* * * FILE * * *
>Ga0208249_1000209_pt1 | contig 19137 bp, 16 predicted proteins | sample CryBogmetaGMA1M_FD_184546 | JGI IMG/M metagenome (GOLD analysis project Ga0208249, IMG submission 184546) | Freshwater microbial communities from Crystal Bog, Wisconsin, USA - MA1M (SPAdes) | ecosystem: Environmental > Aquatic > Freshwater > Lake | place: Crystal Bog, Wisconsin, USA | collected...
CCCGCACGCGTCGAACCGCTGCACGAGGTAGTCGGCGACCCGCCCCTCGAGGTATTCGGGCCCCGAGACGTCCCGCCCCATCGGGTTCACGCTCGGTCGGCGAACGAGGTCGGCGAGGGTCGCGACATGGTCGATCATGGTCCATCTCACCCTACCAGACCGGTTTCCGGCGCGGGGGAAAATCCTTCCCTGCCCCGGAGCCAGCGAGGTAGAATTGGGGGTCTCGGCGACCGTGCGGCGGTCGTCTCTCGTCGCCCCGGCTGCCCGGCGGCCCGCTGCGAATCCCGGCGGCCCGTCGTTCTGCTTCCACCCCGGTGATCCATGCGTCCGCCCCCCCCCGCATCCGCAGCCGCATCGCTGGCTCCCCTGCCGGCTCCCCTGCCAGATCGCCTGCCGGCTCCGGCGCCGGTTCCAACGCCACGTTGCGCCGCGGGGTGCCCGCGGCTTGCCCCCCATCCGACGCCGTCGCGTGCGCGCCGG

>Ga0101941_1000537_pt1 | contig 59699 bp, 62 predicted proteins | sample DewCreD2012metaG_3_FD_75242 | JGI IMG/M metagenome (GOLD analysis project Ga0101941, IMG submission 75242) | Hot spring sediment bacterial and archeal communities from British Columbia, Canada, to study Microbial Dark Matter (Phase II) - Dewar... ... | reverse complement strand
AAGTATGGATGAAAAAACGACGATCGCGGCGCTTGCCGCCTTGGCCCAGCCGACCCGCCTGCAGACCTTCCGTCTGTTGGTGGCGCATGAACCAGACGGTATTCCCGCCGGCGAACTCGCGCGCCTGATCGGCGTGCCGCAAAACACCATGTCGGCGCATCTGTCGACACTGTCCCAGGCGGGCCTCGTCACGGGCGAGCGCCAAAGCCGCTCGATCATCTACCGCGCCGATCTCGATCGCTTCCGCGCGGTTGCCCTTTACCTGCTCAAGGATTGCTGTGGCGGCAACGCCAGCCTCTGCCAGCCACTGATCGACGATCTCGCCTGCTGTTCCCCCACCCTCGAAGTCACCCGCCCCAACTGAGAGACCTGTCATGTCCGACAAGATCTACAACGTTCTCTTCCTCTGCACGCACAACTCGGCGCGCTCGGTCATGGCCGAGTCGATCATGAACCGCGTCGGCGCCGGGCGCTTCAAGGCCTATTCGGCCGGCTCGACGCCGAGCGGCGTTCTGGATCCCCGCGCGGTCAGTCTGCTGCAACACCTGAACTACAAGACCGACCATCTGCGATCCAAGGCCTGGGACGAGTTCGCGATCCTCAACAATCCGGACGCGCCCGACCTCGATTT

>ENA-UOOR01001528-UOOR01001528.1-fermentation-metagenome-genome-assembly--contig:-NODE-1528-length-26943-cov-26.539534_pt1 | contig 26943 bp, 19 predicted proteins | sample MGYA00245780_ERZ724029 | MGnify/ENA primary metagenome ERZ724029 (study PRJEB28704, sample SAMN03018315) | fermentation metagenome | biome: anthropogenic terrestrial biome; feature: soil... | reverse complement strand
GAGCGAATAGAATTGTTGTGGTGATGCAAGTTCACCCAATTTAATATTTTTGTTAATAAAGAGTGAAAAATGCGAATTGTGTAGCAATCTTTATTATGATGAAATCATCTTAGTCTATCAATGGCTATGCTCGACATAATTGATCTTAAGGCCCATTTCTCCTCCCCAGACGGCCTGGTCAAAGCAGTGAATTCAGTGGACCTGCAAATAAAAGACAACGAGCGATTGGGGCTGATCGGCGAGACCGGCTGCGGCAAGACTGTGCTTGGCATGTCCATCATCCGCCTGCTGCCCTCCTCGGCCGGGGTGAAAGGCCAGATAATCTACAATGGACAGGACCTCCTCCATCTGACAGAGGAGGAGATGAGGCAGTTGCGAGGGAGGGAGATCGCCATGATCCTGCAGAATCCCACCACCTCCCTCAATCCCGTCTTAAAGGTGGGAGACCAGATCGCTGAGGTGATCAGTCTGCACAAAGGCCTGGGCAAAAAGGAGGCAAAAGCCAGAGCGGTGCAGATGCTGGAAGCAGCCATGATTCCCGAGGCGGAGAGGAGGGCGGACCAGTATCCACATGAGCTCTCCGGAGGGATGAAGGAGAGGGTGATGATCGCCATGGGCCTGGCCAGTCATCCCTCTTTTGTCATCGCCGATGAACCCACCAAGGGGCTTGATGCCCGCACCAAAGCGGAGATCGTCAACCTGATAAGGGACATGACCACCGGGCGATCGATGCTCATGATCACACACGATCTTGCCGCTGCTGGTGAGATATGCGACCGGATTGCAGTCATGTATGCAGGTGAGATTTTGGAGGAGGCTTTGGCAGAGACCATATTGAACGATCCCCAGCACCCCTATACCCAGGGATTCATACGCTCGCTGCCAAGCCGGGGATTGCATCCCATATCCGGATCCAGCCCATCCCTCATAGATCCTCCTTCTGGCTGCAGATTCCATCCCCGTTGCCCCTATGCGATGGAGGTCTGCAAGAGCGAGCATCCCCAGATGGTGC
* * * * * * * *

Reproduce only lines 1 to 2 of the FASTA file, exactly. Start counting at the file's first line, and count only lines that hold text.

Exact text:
>Ga0208249_1000209_pt1 | contig 19137 bp, 16 predicted proteins | sample CryBogmetaGMA1M_FD_184546 | JGI IMG/M metagenome (GOLD analysis project Ga0208249, IMG submission 184546) | Freshwater microbial communities from Crystal Bog, Wisconsin, USA - MA1M (SPAdes) | ecosystem: Environmental > Aquatic > Freshwater > Lake | place: Crystal Bog, Wisconsin, USA | collected...
CCCGCACGCGTCGAACCGCTGCACGAGGTAGTCGGCGACCCGCCCCTCGAGGTATTCGGGCCCCGAGACGTCCCGCCCCATCGGGTTCACGCTCGGTCGGCGAACGAGGTCGGCGAGGGTCGCGACATGGTCGATCATGGTCCATCTCACCCTACCAGACCGGTTTCCGGCGCGGGGGAAAATCCTTCCCTGCCCCGGAGCCAGCGAGGTAGAATTGGGGGTCTCGGCGACCGTGCGGCGGTCGTCTCTCGTCGCCCCGGCTGCCCGGCGGCCCGCTGCGAATCCCGGCGGCCCGTCGTTCTGCTTCCACCCCGGTGATCCATGCGTCCGCCCCCCCCCGCATCCGCAGCCGCATCGCTGGCTCCCCTGCCGGCTCCCCTGCCAGATCGCCTGCCGGCTCCGGCGCCGGTTCCAACGCCACGTTGCGCCGCGGGGTGCCCGCGGCTTGCCCCCCATCCGACGCCGTCGCGTGCGCGCCGG